Men and women are different. Sex is intended only for marriage. Sexual expressions other than those that are monogamous, heterosexual, and cissexual are in error. God’s love and forgiveness is for everyone.
These are the earth-shattering ideas affirmed by the Nashville Statement, evangelical Christianity’s attempt to speak up for itself in a time when its views are quickly being pushed from the public square. The reaction from many corners of our culture have been as predictable as they are outraged:
- Christians are a bunch of intolerant bigots/homophobes/hypocrites
- What backward nonsense, don’t they know this is the 21st century?
- This is an attack on LGBTQIIWTF?s, they don’t want them to even exist!
- I may be an atheist pansexual transunicorn, but let me tell you what is correct Christian belief
- Donald Trump (!???)
Look, I get it. Many people disagree strongly with these views. They directly contradict the non-traditional values held by a large swath of the population, perhaps even the majority. But there can be no doubt that the Nashville Statement represents the views and beliefs of a significant number of Americans (also, perhaps even a majority). That is why it was especially galling to see public officials denounce the statement, particularly the Mayor of Nashville, who said:
The @CBMWorg‘s so-called “Nashville Statement” is poorly named and does not represent the inclusive values of the city & people of Nashville
— Megan Barry (@MayorMeganBarry) August 29, 2017
Actually, Ms. Barry, it does represent the values of many, if not most of the people of Nashville. It’s remarkable that a public official feels so free to slander the views of such a significant portion of her constituency, and declare with the imprimatur of government that such views are unacceptable in the public square. A more appropriate response from a government official would be:
As a government representing citizens of wide-ranging beliefs who are free to express them, and bound by the U.S. Constitution to neither endorse nor prohibit the free exercise of religious belief, the City of Nashville takes no position on the so-called “Nashville Statement”.
The public, secular argument about the Nashville Statement is remarkable enough, and worthy of debate in the comments below. Issues like faith’s role in the public square, what it means to be ‘tolerant’, how to approach transgenderism, ‘hate speech’, coerced cake-baking, and the like are all worthy topics of discussion and tie in to the Nashville Statement. But I find the debate within Christianity itself to be especially interesting. These issues of sexuality have been tearing apart many Christian denominations, which have struggled to reconcile their historic beliefs with today’s culture. While most evangelical denominations have held fast to traditional beliefs, the so-called “mainline” churches, the often larger and more established denominations (Episcopal, PCUSA Presbyterian, United Methodist, ELCA Lutheran) have fairly rapidly departed from them.
Christians at the dawn of the twenty-first century find themselves living in an exciting, beautiful, liberating, and holy period of historic transition. Western culture has embarked upon a massive revision of what it means to be a human being by expanding the limits and definitions previously imposed by fundamentalist Christians.
How exciting, how historic, this upending of millennia-old beliefs and traditions! Such sentiment is widespread in progressive Christian corners, which revel in their unmooring from scripture, and wear their heresy as a badge of honor. They engage in too-clever-by-half reinterpretations, selective reading, and feelings-based decision-making to arrive at doctrinal conclusions that oh so neatly track with the values of secular culture. The result, in the mainline denominations most affected by this, is chaos and schism. What about all that talk about not serving two masters, families being divided over belief, and how people will be persecuted for their Christian belief? Ehhh, we wouldn’t want to hurt people’s feelings, after all.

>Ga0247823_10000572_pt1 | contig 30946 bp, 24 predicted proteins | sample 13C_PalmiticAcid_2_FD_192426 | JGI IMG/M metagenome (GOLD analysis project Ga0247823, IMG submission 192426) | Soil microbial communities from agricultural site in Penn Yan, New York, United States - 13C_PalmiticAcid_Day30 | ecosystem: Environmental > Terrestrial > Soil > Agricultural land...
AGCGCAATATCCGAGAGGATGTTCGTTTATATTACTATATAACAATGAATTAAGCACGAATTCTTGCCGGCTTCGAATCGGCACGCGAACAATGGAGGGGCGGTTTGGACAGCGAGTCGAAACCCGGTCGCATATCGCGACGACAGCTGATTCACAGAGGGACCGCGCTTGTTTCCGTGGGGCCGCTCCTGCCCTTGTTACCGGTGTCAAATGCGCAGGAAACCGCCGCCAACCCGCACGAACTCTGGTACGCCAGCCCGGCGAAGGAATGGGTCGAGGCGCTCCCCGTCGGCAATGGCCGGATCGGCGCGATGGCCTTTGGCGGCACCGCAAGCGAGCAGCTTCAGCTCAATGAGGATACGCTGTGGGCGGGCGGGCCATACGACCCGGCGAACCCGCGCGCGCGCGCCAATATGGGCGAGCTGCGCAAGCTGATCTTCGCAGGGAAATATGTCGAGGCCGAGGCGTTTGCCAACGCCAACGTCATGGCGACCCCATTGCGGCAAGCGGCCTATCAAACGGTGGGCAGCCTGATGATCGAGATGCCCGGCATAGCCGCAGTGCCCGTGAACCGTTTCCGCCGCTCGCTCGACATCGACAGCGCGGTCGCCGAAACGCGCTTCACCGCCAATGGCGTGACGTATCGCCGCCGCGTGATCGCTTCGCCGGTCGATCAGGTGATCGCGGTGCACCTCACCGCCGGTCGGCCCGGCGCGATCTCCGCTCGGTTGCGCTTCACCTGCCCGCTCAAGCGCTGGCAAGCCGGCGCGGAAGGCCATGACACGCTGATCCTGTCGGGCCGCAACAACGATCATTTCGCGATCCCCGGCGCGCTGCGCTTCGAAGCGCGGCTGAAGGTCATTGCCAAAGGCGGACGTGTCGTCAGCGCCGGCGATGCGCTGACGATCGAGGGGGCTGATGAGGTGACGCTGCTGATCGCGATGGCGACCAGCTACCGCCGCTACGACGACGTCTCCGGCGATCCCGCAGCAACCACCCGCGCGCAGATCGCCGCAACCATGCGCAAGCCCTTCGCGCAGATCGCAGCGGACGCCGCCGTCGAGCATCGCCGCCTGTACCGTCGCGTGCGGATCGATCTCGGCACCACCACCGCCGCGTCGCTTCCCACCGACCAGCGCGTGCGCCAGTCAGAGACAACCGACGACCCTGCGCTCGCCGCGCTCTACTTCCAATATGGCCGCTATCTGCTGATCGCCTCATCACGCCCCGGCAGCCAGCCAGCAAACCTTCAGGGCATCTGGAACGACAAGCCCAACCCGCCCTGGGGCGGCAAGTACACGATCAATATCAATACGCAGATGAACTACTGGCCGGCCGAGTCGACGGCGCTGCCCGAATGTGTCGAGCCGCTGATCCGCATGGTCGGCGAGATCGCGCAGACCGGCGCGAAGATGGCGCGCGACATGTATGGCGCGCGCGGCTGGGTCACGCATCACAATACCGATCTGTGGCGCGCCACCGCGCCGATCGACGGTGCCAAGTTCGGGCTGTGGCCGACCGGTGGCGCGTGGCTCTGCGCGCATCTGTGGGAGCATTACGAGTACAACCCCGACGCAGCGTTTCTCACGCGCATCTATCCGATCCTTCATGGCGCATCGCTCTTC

Other Christian responses have been supportive, eye-opening, and even humorous. Many are taking the release of the statement as an opportunity to discuss and explain the nuances of what is a very nuanced topic. A lot of commentary focuses on the need for Christians to stand up for their beliefs in this age, and asking for respect for these beliefs from those who proclaim their tolerance and inclusiveness. One of the most interesting responses is from someone who has herself struggled with the conflict of her faith and sexuality, and in doing so, offers a powerful testimony and example for those with similar struggles.
As a Christian myself, I read the Nashville Statement and have a really hard time finding anything I disagree with. Perhaps it could be more clear about the duty of Christians to love those struggling with sexual sin, but there is already ample content in the statement affirming this. One of the worst parts of this whole thing is the mischaracterization of the statement as “hateful”. Wrong. The statement is clear in its condemnation of sin, no doubt, but it is love for the sinner is also clearly stated.
But in an age when the culture breaks people into identity groups, instead of individuals, and teaches people to incorporate their sexuality as a core part of their identity, no wonder people have trouble with it. When our culture conflates words with violence, of course there would be attempts to silence people. And when a believing person’s polite disagreement is considered hate, no wonder such people are vilified, attacked, and ousted from society.